'Your presence will alter things'
This isn’t your typical research group.
At SenseLab, everything starts with being open — to questions, to members and to transformation.
Established in 2004, the group was newly formalized in 2017 as contributors to the performing arts research cluster (LePARC) of the Milieux Institute for Arts, Culture and Technology at Concordia.
“What we bring is a sustained thinking around collaboration and research-creation, which we define as an encounter between making and thinking that doesn’t prioritize one over the other," says Erin Manning, SenseLab’s founder and director, and the Concordia University Research Chair in Relational Art and Philosophy.
"We want to amplify what the university can do."
The questions addressed by SenseLabbers, as they call themselves, depend on what they encounter, but tend to concern pedagogy and research-creation.
"Our ethics is about having the curiosity to keep learning, and that brings with it an enormous fragility because there are constantly things we don’t know how to do," says Manning.
Global engagement and practice
About half of SenseLab’s members are university-affiliated, while the other half are independent artists and activists. Manning also adds members to ongoing online discussions on both Basecamp and Slack.
Because of its open nature, the organization doesn’t count its members, though around the world about 700 people sign in to SenseLab’s Basecamp. There, they discuss and propose upcoming “practices.”
These include — but aren’t limited to — reading groups, workshops, and speaker series.
Anyone can propose these, Manning explains, and everyone is welcome to attend.
While the line-up of future practices is still open, Manning does describe an emerging focus: “We feel a strong sense of wanting to learn from Indigenous and non-white practices.”
The practices and philosophy work lead up to what’s called an “event,” a large, unstructured collective research-creation project where something is transformed.
The last event was in Brazil in December 2017, and the next is in Naples in May 2018. Both concern alternative and crypto economies.
These themes are of particular interest to SenseLabbers as they research alternatives to fund, build and run a new physical space geared toward inclusive learning.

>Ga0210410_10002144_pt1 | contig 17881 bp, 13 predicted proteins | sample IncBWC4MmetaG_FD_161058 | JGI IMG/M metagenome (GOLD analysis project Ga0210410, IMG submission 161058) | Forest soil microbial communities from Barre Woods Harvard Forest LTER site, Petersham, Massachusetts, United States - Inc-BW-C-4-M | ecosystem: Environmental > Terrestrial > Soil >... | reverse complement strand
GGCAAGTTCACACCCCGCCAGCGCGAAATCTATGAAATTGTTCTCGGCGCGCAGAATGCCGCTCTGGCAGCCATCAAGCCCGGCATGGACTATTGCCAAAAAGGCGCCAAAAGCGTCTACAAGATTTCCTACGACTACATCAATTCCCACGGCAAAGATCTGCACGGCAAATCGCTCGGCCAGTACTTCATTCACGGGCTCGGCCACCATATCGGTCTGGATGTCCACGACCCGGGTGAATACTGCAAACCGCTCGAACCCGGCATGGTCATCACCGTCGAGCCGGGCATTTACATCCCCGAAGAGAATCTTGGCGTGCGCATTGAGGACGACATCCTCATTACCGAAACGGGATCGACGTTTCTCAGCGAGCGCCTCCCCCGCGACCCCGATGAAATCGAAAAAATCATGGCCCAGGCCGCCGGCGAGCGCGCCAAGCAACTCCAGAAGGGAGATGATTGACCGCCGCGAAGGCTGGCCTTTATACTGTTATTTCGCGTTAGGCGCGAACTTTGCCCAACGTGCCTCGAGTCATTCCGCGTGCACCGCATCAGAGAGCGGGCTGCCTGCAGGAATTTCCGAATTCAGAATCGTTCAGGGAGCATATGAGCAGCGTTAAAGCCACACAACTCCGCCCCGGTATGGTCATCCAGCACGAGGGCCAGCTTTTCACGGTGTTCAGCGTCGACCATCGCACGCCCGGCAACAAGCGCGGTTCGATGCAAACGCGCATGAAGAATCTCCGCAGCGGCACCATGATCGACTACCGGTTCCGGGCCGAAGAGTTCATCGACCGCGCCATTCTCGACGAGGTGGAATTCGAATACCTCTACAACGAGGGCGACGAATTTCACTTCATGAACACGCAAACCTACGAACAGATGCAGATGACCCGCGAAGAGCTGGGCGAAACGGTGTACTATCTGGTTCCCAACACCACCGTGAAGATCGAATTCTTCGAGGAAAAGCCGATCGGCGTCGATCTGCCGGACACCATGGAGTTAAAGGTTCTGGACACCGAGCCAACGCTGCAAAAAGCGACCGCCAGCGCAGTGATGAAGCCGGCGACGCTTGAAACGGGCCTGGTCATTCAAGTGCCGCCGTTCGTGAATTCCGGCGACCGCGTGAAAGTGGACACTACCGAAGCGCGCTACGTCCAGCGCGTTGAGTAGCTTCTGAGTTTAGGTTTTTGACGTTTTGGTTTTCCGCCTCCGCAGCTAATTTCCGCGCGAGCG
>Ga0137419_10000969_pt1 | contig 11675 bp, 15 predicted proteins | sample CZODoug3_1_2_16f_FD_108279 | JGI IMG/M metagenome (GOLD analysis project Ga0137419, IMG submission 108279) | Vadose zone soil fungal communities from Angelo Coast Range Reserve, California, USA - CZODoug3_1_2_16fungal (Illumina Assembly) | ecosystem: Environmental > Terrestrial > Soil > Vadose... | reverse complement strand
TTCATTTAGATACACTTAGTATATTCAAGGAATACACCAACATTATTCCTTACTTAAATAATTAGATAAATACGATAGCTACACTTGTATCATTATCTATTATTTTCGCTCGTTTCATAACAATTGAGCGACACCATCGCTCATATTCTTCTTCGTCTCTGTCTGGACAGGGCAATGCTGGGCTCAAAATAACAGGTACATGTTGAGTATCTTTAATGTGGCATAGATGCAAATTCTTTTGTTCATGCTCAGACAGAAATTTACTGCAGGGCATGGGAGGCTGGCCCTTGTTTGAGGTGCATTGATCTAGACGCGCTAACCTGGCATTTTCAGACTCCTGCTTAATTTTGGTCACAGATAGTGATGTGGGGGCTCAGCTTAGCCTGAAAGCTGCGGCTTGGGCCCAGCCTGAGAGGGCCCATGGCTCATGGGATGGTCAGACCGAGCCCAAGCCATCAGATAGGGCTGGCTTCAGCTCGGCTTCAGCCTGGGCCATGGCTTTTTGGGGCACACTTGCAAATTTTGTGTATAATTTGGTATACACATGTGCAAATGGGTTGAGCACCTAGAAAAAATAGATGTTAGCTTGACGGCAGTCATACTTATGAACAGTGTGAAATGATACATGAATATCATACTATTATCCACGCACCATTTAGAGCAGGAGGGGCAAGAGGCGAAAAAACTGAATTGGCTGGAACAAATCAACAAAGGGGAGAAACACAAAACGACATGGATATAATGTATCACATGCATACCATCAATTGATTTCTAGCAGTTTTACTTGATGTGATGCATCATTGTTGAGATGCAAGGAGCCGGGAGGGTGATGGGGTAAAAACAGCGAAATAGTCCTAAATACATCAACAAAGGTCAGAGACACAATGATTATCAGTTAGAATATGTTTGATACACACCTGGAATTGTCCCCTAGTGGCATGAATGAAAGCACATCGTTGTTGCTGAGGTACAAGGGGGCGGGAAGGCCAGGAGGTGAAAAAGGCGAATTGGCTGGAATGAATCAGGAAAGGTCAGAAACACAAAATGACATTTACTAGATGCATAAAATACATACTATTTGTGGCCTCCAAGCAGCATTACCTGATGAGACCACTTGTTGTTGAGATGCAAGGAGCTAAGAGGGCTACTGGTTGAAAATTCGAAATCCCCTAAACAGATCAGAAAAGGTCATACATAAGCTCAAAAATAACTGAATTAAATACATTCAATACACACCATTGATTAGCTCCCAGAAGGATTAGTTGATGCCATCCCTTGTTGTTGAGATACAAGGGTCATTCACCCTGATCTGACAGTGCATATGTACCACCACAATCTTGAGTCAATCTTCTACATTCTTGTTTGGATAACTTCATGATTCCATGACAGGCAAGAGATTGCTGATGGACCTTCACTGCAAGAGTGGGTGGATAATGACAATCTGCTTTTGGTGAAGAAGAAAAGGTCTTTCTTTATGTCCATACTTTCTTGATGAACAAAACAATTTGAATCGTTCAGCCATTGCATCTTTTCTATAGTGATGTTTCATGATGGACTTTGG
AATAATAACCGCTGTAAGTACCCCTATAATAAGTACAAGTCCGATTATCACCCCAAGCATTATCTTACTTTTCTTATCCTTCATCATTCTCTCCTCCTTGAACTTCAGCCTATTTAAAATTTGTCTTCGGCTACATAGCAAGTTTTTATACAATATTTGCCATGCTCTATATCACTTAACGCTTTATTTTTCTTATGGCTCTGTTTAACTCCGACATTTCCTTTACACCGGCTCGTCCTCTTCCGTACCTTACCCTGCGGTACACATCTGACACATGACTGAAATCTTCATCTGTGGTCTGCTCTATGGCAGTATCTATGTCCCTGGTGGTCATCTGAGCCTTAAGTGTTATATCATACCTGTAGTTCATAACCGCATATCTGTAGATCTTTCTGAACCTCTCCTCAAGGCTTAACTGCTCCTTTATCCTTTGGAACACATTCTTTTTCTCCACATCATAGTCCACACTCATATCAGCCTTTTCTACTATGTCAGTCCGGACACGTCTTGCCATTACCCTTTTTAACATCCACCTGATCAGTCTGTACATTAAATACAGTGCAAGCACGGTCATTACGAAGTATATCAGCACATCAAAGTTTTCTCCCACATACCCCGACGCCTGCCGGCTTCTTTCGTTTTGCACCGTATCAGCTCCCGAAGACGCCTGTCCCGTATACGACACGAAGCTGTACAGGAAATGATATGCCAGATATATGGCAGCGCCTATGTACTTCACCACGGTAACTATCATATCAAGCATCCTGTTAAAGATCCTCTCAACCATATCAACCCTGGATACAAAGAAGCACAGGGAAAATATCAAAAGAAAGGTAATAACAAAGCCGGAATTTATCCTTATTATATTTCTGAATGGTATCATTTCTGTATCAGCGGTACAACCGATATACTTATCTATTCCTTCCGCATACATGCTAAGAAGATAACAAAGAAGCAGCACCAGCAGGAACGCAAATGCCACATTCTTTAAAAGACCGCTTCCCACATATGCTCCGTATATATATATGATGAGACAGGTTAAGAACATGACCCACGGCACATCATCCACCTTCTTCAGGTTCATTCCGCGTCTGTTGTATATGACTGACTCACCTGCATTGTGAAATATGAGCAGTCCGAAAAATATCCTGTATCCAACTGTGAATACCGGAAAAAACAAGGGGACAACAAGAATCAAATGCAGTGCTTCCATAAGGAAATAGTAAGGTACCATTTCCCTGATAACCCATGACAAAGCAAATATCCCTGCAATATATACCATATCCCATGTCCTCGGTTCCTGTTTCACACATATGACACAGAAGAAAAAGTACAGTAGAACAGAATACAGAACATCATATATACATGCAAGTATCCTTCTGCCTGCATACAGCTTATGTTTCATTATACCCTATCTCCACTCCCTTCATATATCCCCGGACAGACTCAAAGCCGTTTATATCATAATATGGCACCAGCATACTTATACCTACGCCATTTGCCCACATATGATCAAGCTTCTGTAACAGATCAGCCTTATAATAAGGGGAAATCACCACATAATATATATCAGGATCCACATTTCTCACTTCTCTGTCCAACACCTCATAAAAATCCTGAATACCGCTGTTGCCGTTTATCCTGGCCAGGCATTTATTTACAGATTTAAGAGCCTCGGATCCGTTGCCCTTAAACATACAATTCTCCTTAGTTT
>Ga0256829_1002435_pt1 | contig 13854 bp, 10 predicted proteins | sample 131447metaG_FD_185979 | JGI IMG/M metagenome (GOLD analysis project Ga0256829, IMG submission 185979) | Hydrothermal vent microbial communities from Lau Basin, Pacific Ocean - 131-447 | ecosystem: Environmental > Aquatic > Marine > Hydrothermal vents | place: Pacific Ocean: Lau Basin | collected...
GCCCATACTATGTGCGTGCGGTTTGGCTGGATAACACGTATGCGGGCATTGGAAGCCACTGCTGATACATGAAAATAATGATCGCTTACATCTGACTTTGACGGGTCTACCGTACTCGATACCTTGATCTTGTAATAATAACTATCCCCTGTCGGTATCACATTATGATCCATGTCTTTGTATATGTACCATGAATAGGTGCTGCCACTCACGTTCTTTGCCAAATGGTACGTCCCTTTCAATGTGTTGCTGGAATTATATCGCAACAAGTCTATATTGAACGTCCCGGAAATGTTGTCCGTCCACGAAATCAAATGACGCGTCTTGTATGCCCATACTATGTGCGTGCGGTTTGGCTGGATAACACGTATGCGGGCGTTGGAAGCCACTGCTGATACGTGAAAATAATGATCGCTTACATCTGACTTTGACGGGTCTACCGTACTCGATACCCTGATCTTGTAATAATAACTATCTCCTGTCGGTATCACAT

For a decade, members have been concerned with neuro-diversity and questions of inclusive education.
“How can we create opportunities for more complex ways of learning that include those modes that don’t look neuro-typical?” asks Manning asks Manning, who will receive an honorary doctorate from the University of the Arts Helsinki in June.
What radical openness looks like
Located on the 10th floor of Concordia’s Engineering, Computer Science and Visual Arts Integrated Complex (EV), SenseLab is the oldest and largest of four international hubs. A 2012 Partnership Grant from the Social Sciences and Humanities Research Council of Canada (SSHRC) made it possible to launch the others, in Australia, Brazil and Europe.
In the EV Building, a key is needed to enter, but anyone who asks can get one.
Once part of the group, there’s no pressure to participate.
“We honour lurking. Lurking is also a practise. Your commitment is your own...” says Manning.
“You come once, that’s great. If you come 50 times, that’s super. Your presence will alter things. If we meet someone who needs child care to participate, we’ll try to organize child care. We really work to facilitate entry.”
This openness applies to all SenseLab activities. There’s no call for proposals for SenseLab’s two book series or for papers for their journal, Inflexions. This deadline-free way of operating means works are collected for publication in an open-schedule way based on “appetite and necessity,” explains Manning.
Find out more about Concordia's SenseLab.